Mikoshi festivals are typically loud and somewhat wild. Teams are usually associated with a neighborhood and are commonly competitive with each other. For example, it’s common for mikoshi teams to bounce the mikoshi wildly or throw them in the air in a show of strength and endurance.
Despite this frenetic environment these festivals can be interesting for kids. Some festivals include kids mikoshi teams, participation requires contacting your local shrine well in advance of the festival. Carrying mikoshi is widely seen as a rite of passage in Japan.
Yosakoi (a kind of festivals) is a festival dance that includes both modern and traditional elements. It has exploded in popularity in recent years and practically every university and college in Japan has a team.
Most teams have around 100 dancers and its common for hundreds of teams to compete in a single festival. Yosakoi dance festivals tend to have a lively and positive environment.
Hanabi is the Japanese word for fireworks. Japan has held fireworks shows since the 1700s and it’s considered something of a cultural activity. People wear yukata and lay down a plastic mat on the ground for the show.
It’s common for yatai food vendors to set up shops offering a wide variety of popular festival foods. Japan has great enthusiasm for fireworks and people tend to watch the show intently. The country holds countless large hanabi events each year, mostly in August.
Cherry blossoms are Japan’s favorite seasonal event and everyone wants to be out under the trees.Hanami, literally “flower viewing”, is the custom of having a party under Japan’s cherry trees when they bloom in spring. The term can also apply to taking a walk under the trees.
One advice. Some hanami spots can be loud and filled with drunken party people. Parks and gardens that have limited hours such as Shinjuku Gyoen in Tokyo tend to be a little quieter as are smaller neighborhood spots.
Although probably better known for its traditional culture and technologically advanced cities, Japan is also a country of mountains. More than seventy percent of the volcanic archipelago is covered by towering volcanic peaks and snow capped summits;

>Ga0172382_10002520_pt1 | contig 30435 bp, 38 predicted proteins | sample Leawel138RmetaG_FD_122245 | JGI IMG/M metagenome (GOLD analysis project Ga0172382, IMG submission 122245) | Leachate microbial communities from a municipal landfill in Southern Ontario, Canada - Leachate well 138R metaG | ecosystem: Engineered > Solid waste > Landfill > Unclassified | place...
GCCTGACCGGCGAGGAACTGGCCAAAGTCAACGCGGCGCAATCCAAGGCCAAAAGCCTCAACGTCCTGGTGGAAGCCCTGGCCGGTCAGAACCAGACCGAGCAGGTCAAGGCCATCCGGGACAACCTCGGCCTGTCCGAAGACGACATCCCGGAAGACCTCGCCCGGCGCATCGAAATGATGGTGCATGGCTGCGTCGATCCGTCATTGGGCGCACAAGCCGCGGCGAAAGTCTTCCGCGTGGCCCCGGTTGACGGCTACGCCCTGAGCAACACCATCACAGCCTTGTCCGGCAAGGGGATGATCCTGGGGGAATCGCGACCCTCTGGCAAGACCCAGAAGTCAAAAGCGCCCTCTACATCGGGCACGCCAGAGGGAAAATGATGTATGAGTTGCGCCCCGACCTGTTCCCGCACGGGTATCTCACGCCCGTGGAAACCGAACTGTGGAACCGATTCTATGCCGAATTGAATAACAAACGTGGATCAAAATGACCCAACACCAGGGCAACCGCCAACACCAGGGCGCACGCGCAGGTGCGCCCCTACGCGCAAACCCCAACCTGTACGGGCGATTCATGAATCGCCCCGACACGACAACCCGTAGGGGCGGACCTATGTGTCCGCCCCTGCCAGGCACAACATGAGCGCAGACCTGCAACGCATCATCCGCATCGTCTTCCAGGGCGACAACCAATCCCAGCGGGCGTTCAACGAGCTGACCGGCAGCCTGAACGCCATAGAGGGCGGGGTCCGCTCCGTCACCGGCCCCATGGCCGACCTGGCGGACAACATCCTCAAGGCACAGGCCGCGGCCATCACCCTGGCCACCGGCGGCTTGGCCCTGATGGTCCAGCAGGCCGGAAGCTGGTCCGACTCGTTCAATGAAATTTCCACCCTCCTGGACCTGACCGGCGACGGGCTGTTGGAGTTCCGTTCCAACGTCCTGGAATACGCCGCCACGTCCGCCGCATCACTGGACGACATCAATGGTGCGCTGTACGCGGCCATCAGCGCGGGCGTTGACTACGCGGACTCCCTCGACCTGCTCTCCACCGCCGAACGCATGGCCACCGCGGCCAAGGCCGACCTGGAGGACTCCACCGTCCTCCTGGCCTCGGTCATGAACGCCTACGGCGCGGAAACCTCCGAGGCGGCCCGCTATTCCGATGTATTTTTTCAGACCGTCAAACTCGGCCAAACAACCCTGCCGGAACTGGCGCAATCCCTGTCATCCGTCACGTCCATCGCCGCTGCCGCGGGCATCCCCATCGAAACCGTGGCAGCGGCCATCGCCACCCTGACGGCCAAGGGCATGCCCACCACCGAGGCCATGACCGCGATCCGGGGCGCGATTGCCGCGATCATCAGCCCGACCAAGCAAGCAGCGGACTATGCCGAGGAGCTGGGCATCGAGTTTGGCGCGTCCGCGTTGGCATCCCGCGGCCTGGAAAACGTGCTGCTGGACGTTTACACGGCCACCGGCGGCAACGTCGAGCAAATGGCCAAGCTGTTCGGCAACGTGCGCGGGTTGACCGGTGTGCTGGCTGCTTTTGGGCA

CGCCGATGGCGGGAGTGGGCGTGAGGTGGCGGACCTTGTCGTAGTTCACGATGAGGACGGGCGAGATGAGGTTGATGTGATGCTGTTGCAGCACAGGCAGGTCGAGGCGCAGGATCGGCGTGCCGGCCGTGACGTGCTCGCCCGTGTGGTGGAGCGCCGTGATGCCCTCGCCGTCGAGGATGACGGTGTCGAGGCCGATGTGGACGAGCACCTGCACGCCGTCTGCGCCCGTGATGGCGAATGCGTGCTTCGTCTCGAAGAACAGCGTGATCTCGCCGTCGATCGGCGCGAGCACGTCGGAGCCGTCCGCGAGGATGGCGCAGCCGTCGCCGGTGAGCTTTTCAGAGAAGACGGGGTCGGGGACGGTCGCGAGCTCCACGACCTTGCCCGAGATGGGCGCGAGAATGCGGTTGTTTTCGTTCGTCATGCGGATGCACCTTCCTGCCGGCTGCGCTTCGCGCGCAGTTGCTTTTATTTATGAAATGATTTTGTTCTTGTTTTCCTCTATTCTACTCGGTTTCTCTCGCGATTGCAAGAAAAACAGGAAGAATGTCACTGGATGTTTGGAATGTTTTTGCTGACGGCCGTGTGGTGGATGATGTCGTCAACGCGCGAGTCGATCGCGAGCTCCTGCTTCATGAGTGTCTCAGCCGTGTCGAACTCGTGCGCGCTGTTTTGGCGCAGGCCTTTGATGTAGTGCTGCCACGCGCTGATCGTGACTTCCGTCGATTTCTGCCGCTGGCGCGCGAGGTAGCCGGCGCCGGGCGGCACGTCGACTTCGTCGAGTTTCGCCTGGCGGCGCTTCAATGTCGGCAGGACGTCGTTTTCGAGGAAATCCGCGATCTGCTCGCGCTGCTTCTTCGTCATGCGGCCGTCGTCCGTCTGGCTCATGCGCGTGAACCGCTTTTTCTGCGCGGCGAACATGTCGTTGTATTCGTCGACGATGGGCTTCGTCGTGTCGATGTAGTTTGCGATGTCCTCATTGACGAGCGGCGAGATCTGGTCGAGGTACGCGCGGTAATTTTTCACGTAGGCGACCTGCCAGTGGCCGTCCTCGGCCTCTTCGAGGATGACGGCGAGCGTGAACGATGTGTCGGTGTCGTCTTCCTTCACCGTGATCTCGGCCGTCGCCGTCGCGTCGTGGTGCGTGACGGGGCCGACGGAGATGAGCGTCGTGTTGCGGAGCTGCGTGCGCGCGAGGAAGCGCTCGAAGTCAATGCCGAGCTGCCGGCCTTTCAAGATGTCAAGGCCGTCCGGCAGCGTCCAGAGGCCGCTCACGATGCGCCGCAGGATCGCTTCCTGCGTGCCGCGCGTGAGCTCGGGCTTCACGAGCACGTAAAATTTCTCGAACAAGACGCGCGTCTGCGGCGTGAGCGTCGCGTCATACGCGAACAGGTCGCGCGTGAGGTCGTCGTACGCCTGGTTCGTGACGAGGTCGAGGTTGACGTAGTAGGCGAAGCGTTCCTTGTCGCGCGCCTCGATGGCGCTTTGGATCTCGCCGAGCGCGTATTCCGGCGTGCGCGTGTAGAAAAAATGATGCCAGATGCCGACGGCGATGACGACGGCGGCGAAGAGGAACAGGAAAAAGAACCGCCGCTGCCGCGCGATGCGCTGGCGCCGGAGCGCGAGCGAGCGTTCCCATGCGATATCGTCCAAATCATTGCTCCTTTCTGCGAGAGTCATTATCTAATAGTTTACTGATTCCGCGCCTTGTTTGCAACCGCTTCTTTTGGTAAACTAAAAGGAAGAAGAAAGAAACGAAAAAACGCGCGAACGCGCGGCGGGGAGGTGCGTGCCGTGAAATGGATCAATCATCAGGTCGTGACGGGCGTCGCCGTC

and these mountains, which have traditionally held important religious and cultural significance, provide nothing short of a haven for outdoor sports enthusiasts.
So hiking is an extremely common hobby in Japan. Hiking Japan is one of the hiking world’s best-kept secrets. There are hiking trails both short and long, rugged and flat in every region of the country.
You can go hut-to-hut in the Japan Alps, traverse the ‘Big Snow Mountain’ of Hokkaido, climb volcanoes in Kyushu, or saunter the hills around Kyoto. Wherever you go, you probably won’t be alone: the Japanese are very keen hikers.
Japan is a hugely diverse country, especially when it comes to its thousands of islands. There are approximately 6800 to choose from, so you don’t have to go far to find mountains, beaches, coral reefs and quaint little villages.
Many of the islands are almost untouched by tourism so make for an exceptionally traditional experience. Japan has a number of attractive islands, most notably the Okinawan Islands have an interesting local culture and plenty of nice beaches.
Mochi are chewy rice cakes that were traditionally made by pounding a sticky type of Japanese rice known as Mochigome with wooden mallets. This traditional method is still practiced on special occasions such as New Years.
Yes! Mochi-tsuki is an important traditional event in preparation for the New Year. It’s usually performed at the end of the year.It’s also a common cultural activity for children at festivals, resort hotels and attractions in Japan.